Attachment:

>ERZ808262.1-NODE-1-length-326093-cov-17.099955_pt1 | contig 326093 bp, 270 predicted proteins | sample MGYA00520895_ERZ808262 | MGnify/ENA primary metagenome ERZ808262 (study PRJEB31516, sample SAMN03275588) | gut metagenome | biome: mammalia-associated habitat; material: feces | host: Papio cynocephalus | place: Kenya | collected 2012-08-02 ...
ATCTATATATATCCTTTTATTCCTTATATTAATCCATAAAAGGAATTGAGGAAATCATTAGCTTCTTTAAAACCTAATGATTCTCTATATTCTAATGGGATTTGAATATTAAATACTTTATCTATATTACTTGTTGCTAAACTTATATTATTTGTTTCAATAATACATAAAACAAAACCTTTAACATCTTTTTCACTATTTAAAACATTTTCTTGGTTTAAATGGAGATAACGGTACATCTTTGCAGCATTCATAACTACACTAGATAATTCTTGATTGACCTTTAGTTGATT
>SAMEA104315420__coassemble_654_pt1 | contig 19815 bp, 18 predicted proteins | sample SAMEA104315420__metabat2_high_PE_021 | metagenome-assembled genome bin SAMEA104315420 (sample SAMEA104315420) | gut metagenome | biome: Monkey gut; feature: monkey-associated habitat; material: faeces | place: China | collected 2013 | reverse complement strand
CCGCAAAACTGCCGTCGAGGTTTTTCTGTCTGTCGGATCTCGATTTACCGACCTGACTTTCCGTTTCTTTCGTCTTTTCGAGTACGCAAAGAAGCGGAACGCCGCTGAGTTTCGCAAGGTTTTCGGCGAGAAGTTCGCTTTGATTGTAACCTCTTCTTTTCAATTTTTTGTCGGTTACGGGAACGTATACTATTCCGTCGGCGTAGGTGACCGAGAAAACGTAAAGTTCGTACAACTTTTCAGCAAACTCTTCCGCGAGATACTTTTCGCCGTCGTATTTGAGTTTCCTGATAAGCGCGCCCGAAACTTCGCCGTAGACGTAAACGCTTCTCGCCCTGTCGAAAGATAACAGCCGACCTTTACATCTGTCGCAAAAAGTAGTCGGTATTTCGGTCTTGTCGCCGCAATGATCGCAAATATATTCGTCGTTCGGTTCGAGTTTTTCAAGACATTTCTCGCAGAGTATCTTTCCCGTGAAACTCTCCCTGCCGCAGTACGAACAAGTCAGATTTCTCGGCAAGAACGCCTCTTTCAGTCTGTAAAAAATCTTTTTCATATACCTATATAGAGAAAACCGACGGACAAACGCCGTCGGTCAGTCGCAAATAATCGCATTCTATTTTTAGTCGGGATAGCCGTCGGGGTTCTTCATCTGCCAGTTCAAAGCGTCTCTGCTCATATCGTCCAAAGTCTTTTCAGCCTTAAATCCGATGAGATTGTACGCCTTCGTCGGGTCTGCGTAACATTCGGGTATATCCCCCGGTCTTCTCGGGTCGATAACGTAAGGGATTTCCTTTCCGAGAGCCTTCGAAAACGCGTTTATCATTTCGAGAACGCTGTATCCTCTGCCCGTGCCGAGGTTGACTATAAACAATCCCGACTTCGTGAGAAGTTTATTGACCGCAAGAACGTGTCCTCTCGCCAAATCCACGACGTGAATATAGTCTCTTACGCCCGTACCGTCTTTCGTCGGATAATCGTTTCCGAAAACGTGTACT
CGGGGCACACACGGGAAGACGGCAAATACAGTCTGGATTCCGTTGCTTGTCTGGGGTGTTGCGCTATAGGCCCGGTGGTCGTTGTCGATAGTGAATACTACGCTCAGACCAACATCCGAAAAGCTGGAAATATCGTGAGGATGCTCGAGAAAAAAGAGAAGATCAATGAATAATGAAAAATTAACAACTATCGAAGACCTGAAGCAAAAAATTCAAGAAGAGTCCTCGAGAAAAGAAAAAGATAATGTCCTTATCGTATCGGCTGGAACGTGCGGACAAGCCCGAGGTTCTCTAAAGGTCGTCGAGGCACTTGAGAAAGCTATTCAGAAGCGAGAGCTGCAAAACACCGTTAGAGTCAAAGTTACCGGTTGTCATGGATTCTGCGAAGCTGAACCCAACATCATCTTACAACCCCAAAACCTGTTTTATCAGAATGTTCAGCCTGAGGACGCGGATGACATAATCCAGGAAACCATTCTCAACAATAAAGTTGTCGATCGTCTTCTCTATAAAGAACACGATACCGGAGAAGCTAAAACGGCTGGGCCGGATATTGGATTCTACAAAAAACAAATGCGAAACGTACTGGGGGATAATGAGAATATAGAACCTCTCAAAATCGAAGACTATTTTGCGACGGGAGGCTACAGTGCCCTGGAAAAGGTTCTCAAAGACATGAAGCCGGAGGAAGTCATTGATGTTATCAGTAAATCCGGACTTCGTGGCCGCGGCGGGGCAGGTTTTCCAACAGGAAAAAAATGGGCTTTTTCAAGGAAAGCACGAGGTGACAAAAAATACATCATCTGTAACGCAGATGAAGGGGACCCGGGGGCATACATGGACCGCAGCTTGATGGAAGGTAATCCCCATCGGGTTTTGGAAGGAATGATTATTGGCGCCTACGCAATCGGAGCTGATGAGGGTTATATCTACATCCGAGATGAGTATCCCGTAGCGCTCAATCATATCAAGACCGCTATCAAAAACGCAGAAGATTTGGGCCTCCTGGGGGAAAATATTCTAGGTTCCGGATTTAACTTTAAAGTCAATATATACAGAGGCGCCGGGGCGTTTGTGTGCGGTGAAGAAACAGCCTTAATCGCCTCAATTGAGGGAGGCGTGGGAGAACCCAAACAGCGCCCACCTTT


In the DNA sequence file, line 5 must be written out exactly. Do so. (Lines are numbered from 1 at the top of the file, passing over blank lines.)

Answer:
CGGGGCACACACGGGAAGACGGCAAATACAGTCTGGATTCCGTTGCTTGTCTGGGGTGTTGCGCTATAGGCCCGGTGGTCGTTGTCGATAGTGAATACTACGCTCAGACCAACATCCGAAAAGCTGGAAATATCGTGAGGATGCTCGAGAAAAAAGAGAAGATCAATGAATAATGAAAAATTAACAACTATCGAAGACCTGAAGCAAAAAATTCAAGAAGAGTCCTCGAGAAAAGAAAAAGATAATGTCCTTATCGTATCGGCTGGAACGTGCGGACAAGCCCGAGGTTCTCTAAAGGTCGTCGAGGCACTTGAGAAAGCTATTCAGAAGCGAGAGCTGCAAAACACCGTTAGAGTCAAAGTTACCGGTTGTCATGGATTCTGCGAAGCTGAACCCAACATCATCTTACAACCCCAAAACCTGTTTTATCAGAATGTTCAGCCTGAGGACGCGGATGACATAATCCAGGAAACCATTCTCAACAATAAAGTTGTCGATCGTCTTCTCTATAAAGAACACGATACCGGAGAAGCTAAAACGGCTGGGCCGGATATTGGATTCTACAAAAAACAAATGCGAAACGTACTGGGGGATAATGAGAATATAGAACCTCTCAAAATCGAAGACTATTTTGCGACGGGAGGCTACAGTGCCCTGGAAAAGGTTCTCAAAGACATGAAGCCGGAGGAAGTCATTGATGTTATCAGTAAATCCGGACTTCGTGGCCGCGGCGGGGCAGGTTTTCCAACAGGAAAAAAATGGGCTTTTTCAAGGAAAGCACGAGGTGACAAAAAATACATCATCTGTAACGCAGATGAAGGGGACCCGGGGGCATACATGGACCGCAGCTTGATGGAAGGTAATCCCCATCGGGTTTTGGAAGGAATGATTATTGGCGCCTACGCAATCGGAGCTGATGAGGGTTATATCTACATCCGAGATGAGTATCCCGTAGCGCTCAATCATATCAAGACCGCTATCAAAAACGCAGAAGATTTGGGCCTCCTGGGGGAAAATATTCTAGGTTCCGGATTTAACTTTAAAGTCAATATATACAGAGGCGCCGGGGCGTTTGTGTGCGGTGAAGAAACAGCCTTAATCGCCTCAATTGAGGGAGGCGTGGGAGAACCCAAACAGCGCCCACCTTT